Introduction of Nicholas Alahverdian by Sen. Josh Miller
Nicholas Alahverdian is the Director of Policy and Research at NexusGovernment. A Providence native, he has been involved in Rhode Island government and public policy formation since 2002, working as a General Assembly page, legislative aide, policy analyst, and later as a campaign and community organizer, campaign strategist, and legislative researcher. A registered lobbyist for eight non-consecutive legislative sessions, Nicholas has had affiliations with various community organizations. He is currently a student at Harvard University where he concentrates in comparative literature, government, and political science.
Speech to Members of the Rhode Island Senate
My journey has taken me from the halls of the State House to sad excuses for homes, to where I stand before you today. As an advocate for DCYF reform juxtaposed with my status as a Harvard undergraduate, which I do not take lightly, I’ve shaken the hands of some of the most influential and inspiring people on the planet today.
These same hands were once literally tied behind my back for trying to call back home to Rhode Island as an abused orphan. I once lived with people who considered hope to be a sign of weakness, now, I stand proudly, hand in hand with those who breathe it. I have tirelessly fought for my rights, your rights, and the rights of every Rhode Islander.
Take a moment to reflect on the hundreds of Rhode Island children in group homes and foster homes. Picture hundreds of kids without a classroom. without extra-curricular activities. Kids who were removed from their homes due to abuse and neglect mixed with kids just released from the Training School while they served time for robbery, assault and other crimes. Picture the inexperienced staff who supervise these kids, yelling, screaming, hitting, kicking, and punching. Collectively, these group homes and treatment facilities create a sinking ship. The administration of RI DCYF is at the mast. There are very few lifeboats, and time is running out.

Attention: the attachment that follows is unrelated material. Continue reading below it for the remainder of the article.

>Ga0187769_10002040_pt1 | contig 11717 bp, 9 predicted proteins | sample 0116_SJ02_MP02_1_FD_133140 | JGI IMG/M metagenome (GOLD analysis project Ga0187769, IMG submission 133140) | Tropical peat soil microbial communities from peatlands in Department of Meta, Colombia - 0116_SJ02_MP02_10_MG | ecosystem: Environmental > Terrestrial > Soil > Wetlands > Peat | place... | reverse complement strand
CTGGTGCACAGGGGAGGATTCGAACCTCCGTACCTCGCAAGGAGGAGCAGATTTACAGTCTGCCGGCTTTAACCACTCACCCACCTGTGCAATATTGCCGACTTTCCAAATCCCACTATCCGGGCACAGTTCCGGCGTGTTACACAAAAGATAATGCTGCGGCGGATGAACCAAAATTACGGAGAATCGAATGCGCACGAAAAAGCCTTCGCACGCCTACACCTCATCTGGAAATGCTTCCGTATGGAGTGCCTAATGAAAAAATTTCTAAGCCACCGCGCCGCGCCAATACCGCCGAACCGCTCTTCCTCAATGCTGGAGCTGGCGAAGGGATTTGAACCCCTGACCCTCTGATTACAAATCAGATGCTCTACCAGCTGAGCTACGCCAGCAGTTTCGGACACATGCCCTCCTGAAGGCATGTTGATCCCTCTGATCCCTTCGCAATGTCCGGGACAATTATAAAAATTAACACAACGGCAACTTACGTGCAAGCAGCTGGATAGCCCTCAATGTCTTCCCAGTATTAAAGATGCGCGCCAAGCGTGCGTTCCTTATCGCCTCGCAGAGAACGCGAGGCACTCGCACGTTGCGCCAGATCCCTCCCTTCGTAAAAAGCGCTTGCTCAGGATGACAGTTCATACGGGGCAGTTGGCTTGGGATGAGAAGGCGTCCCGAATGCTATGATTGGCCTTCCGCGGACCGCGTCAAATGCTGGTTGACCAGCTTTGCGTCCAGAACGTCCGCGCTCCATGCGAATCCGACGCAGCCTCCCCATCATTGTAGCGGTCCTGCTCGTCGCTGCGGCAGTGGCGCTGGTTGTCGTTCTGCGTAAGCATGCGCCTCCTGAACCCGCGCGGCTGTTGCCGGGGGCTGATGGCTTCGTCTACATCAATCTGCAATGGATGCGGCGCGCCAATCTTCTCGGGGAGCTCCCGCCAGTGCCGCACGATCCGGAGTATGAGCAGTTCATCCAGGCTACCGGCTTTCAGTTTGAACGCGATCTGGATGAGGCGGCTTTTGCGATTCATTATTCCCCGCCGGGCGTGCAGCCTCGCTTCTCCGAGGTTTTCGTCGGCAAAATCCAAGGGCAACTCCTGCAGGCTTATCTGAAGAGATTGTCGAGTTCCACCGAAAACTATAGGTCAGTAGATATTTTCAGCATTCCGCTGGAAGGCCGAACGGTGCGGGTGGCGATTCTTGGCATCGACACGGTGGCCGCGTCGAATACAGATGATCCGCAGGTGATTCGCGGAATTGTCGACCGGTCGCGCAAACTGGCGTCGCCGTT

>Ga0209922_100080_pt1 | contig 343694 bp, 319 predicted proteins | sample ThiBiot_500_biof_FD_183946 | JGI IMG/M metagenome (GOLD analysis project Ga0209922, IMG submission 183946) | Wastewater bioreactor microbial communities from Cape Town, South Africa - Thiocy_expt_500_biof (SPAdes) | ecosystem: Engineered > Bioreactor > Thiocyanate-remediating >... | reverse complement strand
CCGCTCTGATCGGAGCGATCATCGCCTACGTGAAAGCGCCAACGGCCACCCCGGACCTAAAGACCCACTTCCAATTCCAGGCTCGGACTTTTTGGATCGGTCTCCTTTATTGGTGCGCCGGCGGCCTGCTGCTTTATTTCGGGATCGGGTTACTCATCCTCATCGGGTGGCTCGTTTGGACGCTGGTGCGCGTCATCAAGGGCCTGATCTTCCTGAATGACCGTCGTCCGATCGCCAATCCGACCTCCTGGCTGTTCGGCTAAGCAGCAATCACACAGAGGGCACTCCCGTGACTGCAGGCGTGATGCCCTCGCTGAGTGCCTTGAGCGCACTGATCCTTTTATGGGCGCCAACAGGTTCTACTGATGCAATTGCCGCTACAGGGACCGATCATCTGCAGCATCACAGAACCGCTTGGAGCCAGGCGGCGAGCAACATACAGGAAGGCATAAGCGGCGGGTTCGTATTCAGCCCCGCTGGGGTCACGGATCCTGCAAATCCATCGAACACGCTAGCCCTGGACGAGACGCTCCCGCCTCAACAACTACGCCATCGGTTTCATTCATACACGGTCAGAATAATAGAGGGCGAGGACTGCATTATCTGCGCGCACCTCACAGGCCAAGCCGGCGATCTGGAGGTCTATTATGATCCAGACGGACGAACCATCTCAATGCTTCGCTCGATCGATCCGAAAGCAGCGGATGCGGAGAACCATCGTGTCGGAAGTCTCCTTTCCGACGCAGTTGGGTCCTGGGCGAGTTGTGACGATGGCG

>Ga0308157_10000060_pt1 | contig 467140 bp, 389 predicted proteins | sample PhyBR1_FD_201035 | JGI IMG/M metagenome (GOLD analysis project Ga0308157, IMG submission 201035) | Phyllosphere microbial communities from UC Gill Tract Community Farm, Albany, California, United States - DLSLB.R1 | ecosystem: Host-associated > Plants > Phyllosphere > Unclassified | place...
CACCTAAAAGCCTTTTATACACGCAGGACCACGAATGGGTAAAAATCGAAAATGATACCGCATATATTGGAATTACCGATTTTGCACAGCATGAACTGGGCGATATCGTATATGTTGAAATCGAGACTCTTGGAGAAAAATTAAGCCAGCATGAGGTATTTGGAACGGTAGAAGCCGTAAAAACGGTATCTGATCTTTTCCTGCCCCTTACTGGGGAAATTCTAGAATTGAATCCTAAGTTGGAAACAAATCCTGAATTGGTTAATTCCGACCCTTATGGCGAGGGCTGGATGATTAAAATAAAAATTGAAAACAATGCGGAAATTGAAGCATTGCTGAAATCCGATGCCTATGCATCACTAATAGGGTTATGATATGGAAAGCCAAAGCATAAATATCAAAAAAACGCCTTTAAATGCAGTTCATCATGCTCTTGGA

Five years ago, I cried for help, like many of these youngsters are doing today. While I was beaten on a near daily basis, the anchor that is our sacred state seal was indelibly etched upon my mind. I refused to let go. I refused to accept defeat. I knew there would be an end.
I sat in a facility that was worse than a prison. Hundreds of miles away from home, surrounded by holes in the walls, screaming kids, gang-affiliated staff persons, broken ceiling tiles, and cracked glass scattered about. The owners of this for-profit, NASDAQ-listed corporation reaped in profits while I was tortured, raped, and nearly beaten to death.
While i was in Florida, only one set of my letters was sent out – to colleges that I wanted to apply to. And when the colleges replied back, I witnessed these insidious, irrational people take the correspondence and college viewbooks and keep them in a box, claiming that they were not part of my “treatment plan.” Five years later, I now understand what they meant. They wanted to eliminate my access to education. Why? Because knowledge is power.
Unfortunately, the remainder of this speech is lost.